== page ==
WATCH: First aircraft land on HMS Queen Elizabeth

Watch as a Merlin helicopter becomes the first aircraft to land on HMS Queen Elizabeth.

The Royal Navy have announced the first in a series of aviation milestones for the supercarrier. According to the Royal Navy it fell to 26-year-old pilot Lieutenant Luke Wraith from Yorkshire to set the 14-tonne helicopter safely down on the aircraft carrier.

Lt Wraith, of 820 Naval Air Squadron said:

“I was pretty nervous – not about making a safe landing, but knowing that every other pilot in the Navy would watch the footage and critique it.

I’m actually quite surprised it ended up being me because I only got my flying wings 18 months ago – I was expecting it to be someone much more senior.” 

 

Also observing was Captain Jerry Kyd, Queen Elizabeth’s first Commanding Officer. He said:

“It’s an exciting and historic event which marks the beginning of the ship’s life as the nation’s flagship and the future of carrier-based aviation. It’s been a demanding but proud and exciting week for us, the ship is bustling with activity and it’s been fantastic to see this extend now to the flight deck just four days after sailing.”

The term now used for the carriers embarked squadrons is ‘Carrier Air Wing’ (CVW), the previously used Tailored Air Group (TAG) has fallen out of official use. The vessels are capable of deploying a variety of aircraft in large numbers, up to a maximum in the upper fifties in surge conditions.

Captain Jerry Kyd, commander of HMS Queen Elizabeth, commented on the initial deployment and the gradual increase in air wing numbers:

“We are constrained by the F-35 buy rate even though that was accelerated in SDSR in 2015, so initial operating capability numbers in 2020 are going to be very modest indeed.

We will flesh it out with helicopters, and a lot depends on how many USMC F-35s come on our first deployment in 2021. But by 2023, we are committed to 24 UK jets onboard, and after that it’s too far away to say.”

In addition to the joint force of Royal Air Force and Royal Navy F-35Bs and their pilots, the air wing is expected to be composed of a ‘Maritime Force Protection’ package of nine anti-submarine Merlin HM2 and four or five Merlin for airborne early warning; alternatively a ‘Littoral Manoeuvre’ package could include a mix of RAF Chinooks, Army Apaches, Merlin HC4 and Wildcat HM2. We understand that vessel would still carry at least one F-35 squadron aboard in such circumstances to offer air defence as well as support to the helicopter assault activities.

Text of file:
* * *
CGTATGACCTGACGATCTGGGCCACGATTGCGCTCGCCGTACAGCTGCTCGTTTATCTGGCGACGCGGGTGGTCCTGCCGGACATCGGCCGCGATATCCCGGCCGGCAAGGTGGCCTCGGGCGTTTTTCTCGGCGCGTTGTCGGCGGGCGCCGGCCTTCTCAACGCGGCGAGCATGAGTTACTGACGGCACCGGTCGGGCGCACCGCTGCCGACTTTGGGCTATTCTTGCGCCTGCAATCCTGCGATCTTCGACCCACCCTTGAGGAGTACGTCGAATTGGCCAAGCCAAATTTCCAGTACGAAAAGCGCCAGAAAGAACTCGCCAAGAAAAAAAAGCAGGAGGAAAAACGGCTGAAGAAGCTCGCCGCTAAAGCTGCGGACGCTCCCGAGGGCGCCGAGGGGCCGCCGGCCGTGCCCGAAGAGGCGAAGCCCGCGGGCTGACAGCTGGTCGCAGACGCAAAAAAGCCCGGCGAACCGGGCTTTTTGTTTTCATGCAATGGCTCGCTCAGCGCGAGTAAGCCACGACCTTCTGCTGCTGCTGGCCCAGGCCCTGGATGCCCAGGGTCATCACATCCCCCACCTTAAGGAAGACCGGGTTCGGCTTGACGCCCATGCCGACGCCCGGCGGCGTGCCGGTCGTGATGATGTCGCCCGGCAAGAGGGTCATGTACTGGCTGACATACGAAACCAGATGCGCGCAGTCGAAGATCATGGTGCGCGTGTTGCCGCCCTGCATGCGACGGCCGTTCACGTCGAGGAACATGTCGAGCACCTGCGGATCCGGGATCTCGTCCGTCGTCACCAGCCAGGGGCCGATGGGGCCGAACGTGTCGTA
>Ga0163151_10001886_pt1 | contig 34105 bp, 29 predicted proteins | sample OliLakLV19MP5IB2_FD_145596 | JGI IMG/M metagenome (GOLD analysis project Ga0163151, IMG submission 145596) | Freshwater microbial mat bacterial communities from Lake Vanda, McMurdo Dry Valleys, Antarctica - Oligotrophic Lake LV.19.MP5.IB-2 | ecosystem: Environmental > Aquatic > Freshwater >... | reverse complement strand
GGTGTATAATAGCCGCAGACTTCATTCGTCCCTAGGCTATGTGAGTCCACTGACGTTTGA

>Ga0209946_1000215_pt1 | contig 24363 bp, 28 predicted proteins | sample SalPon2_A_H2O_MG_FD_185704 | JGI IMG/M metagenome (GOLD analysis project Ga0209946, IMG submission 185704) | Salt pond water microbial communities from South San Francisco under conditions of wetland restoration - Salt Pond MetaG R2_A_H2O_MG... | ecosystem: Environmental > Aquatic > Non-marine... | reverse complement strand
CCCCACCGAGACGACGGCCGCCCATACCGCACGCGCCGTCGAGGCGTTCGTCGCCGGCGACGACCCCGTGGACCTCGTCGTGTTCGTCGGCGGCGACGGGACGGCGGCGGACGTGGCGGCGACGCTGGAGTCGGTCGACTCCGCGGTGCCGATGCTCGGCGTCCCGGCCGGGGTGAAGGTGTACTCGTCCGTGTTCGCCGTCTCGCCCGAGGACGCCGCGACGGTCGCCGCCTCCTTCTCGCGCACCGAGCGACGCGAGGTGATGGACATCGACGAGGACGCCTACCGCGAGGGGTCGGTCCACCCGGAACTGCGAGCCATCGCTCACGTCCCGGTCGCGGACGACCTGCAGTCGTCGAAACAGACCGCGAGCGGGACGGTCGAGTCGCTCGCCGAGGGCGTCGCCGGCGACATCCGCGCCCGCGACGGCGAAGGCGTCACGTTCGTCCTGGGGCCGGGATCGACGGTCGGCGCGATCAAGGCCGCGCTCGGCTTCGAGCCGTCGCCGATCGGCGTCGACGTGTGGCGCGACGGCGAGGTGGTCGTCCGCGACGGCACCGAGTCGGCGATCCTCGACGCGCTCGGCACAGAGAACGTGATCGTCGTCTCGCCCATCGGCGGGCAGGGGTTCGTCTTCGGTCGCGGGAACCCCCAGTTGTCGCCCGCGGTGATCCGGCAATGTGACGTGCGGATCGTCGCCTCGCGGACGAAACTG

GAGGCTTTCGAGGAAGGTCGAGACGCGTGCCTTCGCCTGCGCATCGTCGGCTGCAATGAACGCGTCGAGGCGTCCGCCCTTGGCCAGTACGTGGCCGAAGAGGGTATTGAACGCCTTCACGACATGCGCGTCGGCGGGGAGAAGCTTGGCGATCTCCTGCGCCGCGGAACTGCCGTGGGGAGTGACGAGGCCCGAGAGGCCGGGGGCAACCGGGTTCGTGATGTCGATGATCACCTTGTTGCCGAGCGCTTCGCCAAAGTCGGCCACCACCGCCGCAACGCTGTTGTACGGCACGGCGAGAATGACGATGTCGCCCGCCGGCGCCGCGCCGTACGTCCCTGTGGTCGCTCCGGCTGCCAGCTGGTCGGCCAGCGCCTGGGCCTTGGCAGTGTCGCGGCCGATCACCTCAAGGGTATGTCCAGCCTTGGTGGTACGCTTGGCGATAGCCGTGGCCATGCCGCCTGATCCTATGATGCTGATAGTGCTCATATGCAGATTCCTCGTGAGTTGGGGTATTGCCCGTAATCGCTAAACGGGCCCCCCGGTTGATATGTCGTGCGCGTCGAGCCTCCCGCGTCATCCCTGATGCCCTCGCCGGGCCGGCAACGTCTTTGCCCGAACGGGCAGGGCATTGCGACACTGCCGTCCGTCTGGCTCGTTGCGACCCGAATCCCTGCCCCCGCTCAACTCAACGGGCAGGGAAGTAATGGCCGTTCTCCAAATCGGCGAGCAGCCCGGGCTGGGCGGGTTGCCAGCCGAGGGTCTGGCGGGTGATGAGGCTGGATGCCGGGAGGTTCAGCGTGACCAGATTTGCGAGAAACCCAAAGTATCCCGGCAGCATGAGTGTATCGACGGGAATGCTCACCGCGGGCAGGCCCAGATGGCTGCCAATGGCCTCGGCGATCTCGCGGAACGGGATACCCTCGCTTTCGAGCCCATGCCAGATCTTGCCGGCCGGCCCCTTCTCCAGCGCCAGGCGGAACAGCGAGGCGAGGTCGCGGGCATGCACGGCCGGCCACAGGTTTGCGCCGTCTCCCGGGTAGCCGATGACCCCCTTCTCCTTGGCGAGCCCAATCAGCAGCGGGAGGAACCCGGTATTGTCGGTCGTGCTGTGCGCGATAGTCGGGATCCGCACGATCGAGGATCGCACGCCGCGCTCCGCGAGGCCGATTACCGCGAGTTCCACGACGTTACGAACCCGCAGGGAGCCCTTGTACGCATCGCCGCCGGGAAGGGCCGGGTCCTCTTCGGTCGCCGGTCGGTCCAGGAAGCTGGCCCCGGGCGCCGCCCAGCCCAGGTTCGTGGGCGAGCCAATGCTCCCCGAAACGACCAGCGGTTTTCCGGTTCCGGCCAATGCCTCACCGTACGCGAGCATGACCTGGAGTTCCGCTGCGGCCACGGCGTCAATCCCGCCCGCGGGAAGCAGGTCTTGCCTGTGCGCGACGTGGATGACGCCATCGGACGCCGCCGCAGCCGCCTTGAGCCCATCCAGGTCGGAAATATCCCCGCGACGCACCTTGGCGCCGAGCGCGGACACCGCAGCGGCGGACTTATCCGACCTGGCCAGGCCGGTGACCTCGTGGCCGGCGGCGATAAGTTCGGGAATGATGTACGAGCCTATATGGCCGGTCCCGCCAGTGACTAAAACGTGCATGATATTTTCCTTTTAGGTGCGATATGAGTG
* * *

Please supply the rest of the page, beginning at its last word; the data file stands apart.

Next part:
The Crowsnest AEW&C aircraft will come from a number of the embarked Merlins (any of which can be fitted with the sensor package), the number again scaling with requirements.

Around the time the first carrier deploys operationally, the UK will have 42 F-35 aircraft, with 24 being front-line fighters and the remaining 18 will be used for training (at least 5 on the OCU), be in reserve or in maintenance.

Recently, the Ministry of Defence confirmed plans for the deployment of American F-35 aircraft alongside British jets aboard HMS Queen Elizabeth.

The addition of US Marine Corps aircraft will see HMS Queen Elizabeth sail with 24 or so F-35Bs in addition to around 14 or so helicopters for her maiden deployment. It is understood that the US aircraft will augment British jets on coalition operations.

We understand that the composition of the CVW is a balance between ship capacity and squadron availability. Squadrons assigned or ‘programmed’ to sail on deployment will mostly in the case of the aircraft carrier be unique to it, for example the airborne early warning helicopters that have no other purpose but to serve the carrier force.

In addition, we have also been told by a senior source that we will shortly see decisions like this for the F-35B and “maybe a utility helicopter (or tilt-rotor in future) type”.

We discussed this with retired Air Marshal Greg Bagwell who referred to the idea of set numbers being assigned so far in advance he said:

“There is absolutely no need to fix a flexible capability so far in advance – it hems politicians in unnecessarily.”

Another source we spoke to, currently flying the jet, explained to us that the vessels will deploy with the number and type of aircraft required for a specific deployments:

“Where F-35B is based is entirely down to the most suitable basing option for the tasks/missions is being sent to do. If that’s a well-founded host nation base, great; if it’s the Carrier, great; if it’s an austere location, fine.

Range, logistics and other ‘enablers’ such as AAR and connectivity will determine what’s the best option.”

The Queen Elizabeth class mark a change from expressing carrier power in terms of number of aircraft carried, to the number of sortie’s that can be generated from the deck. The class are not the largest class of carrier in the world but they are most likely the smallest and least expensive carrier the Royal Navy could build which still have the advantages that large carriers offer.

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